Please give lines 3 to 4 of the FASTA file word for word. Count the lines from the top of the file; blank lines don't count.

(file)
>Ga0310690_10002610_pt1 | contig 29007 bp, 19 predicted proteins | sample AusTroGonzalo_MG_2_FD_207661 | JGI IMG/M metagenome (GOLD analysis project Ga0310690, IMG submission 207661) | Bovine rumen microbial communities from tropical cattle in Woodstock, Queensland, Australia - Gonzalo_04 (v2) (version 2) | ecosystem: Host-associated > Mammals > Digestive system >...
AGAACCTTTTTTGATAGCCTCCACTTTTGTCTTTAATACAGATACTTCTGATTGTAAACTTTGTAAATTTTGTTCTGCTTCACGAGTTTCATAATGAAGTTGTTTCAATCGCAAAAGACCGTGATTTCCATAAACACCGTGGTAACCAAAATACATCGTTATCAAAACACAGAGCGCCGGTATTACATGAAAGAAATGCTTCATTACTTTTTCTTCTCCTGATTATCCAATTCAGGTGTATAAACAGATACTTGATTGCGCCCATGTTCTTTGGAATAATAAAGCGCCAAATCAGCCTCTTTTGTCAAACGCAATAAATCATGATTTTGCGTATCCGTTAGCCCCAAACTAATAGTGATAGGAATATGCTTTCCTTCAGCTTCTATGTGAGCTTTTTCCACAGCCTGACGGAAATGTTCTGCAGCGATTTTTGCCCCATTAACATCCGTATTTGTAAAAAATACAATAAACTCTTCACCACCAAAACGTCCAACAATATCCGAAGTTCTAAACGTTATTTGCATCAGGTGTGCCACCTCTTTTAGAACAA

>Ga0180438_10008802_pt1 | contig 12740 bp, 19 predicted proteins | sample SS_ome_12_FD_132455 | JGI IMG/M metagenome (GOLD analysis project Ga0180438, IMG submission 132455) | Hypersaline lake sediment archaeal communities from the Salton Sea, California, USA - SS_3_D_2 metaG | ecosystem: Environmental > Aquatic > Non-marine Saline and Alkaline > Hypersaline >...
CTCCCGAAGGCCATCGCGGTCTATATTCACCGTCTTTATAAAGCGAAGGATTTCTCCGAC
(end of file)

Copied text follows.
>Ga0180438_10008802_pt1 | contig 12740 bp, 19 predicted proteins | sample SS_ome_12_FD_132455 | JGI IMG/M metagenome (GOLD analysis project Ga0180438, IMG submission 132455) | Hypersaline lake sediment archaeal communities from the Salton Sea, California, USA - SS_3_D_2 metaG | ecosystem: Environmental > Aquatic > Non-marine Saline and Alkaline > Hypersaline >...
CTCCCGAAGGCCATCGCGGTCTATATTCACCGTCTTTATAAAGCGAAGGATTTCTCCGAC